CQRS/ES are patterns, and to be more specific they are Application Design patterns, and their implementation spans across 3 main Architectural areas (*).
Structural i.e. Reliability/Availability/Scalability/Robustness and Continuity
Operational i.e. Maintainability/Configurability/Portability/Upgradeability and Extensibility
Cross-Cutting i.e. Security/Privacy/Supportability and Usability
To help pinpoint the exact implementation areas, let us look at two terms commonly used in Enterprise Architecture - Capabilities and Capability Maps.
Capabilities define what an organization needs to do to achieve the outcomes defined as part of a strategy successfully. A Capability Map is a map that visualizes those required capabilities in a future state to help achieve that outcome.
Essentially, the CQRS/ES Capability Map lays down all the required capabilities that need to be in place to help achieve the outcome of the rollout of an Enterprise-Grade CQRS/ES Platform.
These are classified into two main areas:
The first area covers those capabilities required to help implement a logical infrastructure, i.e., an API to model and support CQRS/ES operations, preferably using DDD concepts.
The second area covers those required to help implement a physical infrastructure to support CQRS/ES operations - Event Persistence/Retrieval and Message Routing (for Commands/Queries and Events).
A visual representation of the Capability Map is depicted below, followed by a high-level overview of the capabilities.
The Logical Infrastructure requires the availability of an API that provides the implementation of the various concerns necessary for client applications to perform CQRS/ES operations.
The API needs to provide Modeling capabilities for the main CQRS/ES State/Structural and Operational Stereotypes.
Aggregates - Structural/State Stereotype
Message Handlers - Operational Stereotype
Event Sourcing Handlers - Operational Stereotype
While not necessary, it is preferable to use DDD concepts to model the Structural/State stereotypes.
The API needs to provide capabilities to generate Events whenever a particular Command Message has been processed.
The API needs to provide capabilities to publish generated Events.
The API needs to provide capabilities to process various versions of Events as they evolve during the lifecycle of an application.
The API needs to provide capabilities to receive and process Event Messages.
The API needs to provide capabilities to receive and process Command Messages.
The API needs to provide capabilities to receive and process Query Messages.
The API needs to provide capabilities to replay events to allow a projection to be (re)built from the beginning of the stream or any arbitrary point in the stream. In addition, the order in which events are streamed should be consistent across replays.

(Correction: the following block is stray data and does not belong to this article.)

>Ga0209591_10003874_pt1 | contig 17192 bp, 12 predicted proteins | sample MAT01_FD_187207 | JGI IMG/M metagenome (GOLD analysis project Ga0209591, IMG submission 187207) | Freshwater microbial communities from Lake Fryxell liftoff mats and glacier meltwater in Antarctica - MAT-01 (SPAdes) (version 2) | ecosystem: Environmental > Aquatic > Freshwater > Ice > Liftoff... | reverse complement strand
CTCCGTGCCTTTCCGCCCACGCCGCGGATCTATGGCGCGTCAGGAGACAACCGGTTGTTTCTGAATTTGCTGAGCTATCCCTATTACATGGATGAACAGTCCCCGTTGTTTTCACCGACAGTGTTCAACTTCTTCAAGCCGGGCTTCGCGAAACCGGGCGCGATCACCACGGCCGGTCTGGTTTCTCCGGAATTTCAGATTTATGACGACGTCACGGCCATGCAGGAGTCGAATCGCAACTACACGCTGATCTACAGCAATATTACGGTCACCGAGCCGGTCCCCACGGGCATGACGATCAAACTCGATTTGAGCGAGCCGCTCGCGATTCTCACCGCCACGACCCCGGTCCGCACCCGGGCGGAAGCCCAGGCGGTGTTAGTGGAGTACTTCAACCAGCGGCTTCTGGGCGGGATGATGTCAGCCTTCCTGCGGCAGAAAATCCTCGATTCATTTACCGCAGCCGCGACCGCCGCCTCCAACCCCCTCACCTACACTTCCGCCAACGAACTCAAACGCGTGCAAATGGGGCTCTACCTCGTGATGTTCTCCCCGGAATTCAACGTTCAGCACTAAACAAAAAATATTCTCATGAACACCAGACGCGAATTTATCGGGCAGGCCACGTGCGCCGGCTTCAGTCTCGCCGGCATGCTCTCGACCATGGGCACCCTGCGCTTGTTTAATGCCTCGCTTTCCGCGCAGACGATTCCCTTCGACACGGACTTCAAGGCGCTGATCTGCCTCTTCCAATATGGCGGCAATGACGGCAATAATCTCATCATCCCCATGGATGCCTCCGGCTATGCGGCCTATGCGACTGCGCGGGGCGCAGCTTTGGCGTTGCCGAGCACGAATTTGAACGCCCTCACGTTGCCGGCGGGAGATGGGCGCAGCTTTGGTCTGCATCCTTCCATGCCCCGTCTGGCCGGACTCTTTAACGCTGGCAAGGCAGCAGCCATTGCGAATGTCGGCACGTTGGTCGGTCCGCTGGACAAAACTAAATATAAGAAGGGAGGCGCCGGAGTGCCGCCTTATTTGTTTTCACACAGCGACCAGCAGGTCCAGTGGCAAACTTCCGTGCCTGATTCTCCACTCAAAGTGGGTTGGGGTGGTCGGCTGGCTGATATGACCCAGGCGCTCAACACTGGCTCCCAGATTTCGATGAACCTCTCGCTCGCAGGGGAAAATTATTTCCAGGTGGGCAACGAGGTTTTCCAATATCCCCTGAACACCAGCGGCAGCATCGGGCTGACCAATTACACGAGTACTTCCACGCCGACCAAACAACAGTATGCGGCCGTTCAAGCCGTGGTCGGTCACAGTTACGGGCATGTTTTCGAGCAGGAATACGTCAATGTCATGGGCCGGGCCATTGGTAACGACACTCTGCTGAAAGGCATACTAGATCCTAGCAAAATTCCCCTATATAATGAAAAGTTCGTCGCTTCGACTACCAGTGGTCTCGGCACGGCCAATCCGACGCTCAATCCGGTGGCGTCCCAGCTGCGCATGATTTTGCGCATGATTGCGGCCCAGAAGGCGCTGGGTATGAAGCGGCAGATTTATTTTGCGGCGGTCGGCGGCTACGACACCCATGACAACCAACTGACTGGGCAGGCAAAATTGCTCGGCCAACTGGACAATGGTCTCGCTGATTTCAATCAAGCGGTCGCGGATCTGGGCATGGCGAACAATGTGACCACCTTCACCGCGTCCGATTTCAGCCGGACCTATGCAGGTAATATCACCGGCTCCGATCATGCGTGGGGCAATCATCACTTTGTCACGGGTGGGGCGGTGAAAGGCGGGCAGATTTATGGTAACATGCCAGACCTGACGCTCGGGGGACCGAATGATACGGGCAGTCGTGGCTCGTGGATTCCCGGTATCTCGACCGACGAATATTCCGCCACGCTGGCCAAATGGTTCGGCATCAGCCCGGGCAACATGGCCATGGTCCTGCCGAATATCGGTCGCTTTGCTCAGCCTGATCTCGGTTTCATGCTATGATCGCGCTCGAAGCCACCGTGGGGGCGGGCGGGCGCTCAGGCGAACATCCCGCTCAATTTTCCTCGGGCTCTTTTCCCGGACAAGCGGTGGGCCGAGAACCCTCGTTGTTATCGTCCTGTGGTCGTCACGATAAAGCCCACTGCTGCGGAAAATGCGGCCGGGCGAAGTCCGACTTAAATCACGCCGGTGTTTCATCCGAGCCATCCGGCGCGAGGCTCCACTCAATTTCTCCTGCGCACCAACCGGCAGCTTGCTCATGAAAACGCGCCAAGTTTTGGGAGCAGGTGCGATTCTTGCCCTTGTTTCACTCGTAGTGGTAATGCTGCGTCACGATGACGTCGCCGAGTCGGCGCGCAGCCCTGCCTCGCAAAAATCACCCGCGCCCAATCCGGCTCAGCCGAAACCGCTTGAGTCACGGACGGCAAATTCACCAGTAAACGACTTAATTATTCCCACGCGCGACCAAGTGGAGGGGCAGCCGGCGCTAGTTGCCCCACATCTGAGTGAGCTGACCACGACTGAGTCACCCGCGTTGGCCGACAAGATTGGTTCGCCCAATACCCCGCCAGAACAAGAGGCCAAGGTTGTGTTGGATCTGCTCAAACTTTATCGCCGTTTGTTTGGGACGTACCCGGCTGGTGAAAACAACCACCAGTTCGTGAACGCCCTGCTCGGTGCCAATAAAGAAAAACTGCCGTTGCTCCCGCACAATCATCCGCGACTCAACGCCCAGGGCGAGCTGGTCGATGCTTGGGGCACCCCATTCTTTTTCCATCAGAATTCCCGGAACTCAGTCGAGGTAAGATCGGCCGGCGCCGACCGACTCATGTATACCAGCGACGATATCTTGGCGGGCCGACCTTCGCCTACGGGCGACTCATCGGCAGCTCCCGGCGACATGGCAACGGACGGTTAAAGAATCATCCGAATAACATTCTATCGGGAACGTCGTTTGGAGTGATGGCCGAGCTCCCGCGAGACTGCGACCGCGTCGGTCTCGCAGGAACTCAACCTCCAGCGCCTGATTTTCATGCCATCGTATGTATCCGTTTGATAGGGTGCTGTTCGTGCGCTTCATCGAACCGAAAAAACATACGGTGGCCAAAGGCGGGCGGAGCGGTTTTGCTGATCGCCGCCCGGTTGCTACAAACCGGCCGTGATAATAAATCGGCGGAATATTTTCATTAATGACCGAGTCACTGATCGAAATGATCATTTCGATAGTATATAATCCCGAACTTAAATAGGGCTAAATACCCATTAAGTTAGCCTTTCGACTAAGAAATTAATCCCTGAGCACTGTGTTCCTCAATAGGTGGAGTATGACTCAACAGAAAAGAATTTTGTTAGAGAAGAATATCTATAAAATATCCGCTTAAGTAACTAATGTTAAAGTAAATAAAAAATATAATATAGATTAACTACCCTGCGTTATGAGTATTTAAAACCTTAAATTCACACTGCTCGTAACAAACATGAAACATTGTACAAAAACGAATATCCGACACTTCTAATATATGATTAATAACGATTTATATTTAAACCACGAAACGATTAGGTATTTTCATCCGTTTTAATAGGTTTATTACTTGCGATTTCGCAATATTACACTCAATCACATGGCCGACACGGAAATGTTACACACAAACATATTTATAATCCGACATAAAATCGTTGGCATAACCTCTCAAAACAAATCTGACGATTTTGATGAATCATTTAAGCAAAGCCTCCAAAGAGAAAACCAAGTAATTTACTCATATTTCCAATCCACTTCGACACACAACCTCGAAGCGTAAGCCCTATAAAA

The API needs to provide adequate exception handling capabilities for any Messaging operation.
The Physical Infrastructure requires the capabilities to store Events (i.e., an Event Store) as well as the ability to route Messages (i.e., a Message Bus)
The Event Store needs to store the events in an append-only fashion as they occur within the Application. In terms of append capabilities, the Event Store needs to provide for the following.
Consistency - As we append events into the Event Store, it needs to validate and ensure that the sequence number for the events are stored incrementally with no duplication. The sequencing is critical since the correct construction of an Aggregate state requires an ordered read of events.
Atomicity - An operation on an Aggregate could result in multiple events. The Event Store has to ensure that all these events are written together or none at all.
Durability - Committed events in the event store need to be protected against data loss.
Snapshots - Capability to create and store snapshots for a set of Events of an Aggregate to optimize the state construction phase.
The Event Store needs to provide the capability to read the stored events. In terms of reading capabilities, the Event Store needs to provide the following.
All for an Aggregate - Ability to read all events that have been stored for a specific Aggregate, including snapshots, if any.
Since a point in time - Ability to read all events stored since a point in time to help build our query/read models.
Ad-hoc Queries - Capability to do ad-hoc queries against the Event Store.
Isolation - Ensuring stored events are only available to read once the transaction is committed to the store.
Optimization - Optimized to read more recent Events.
The Event Store is responsible for routing all Message Types (Commands/Queries and Events) to their respective handlers. Essentially this capability is similar to that of a Message Bus with support for the required broker capabilities - sync/async modes and guaranteed deliveries.
The Event Store needs to provide constant and predictable performance for Appending, Reading, and Routing events as the Event Store grows to potentially billions of events.
Availability & Reliability
The Event Store needs to be highly available and operate in a clustered mode with capabilities for load balancing, automatic/fast failover, and recovery.
To conclude, rolling out CQRS/ES requires implementing a set of concerns - logical, i.e., an API, and physical, i.e., an Event Store and a Message Bus.
Vijay is a DDD/CQRS/Event Sourcing enthusiast and frequently writes and presents about them. He is the author of the book "Practical Domain-Driven Design with Enterprise Java" and his website is www.practicalddd.com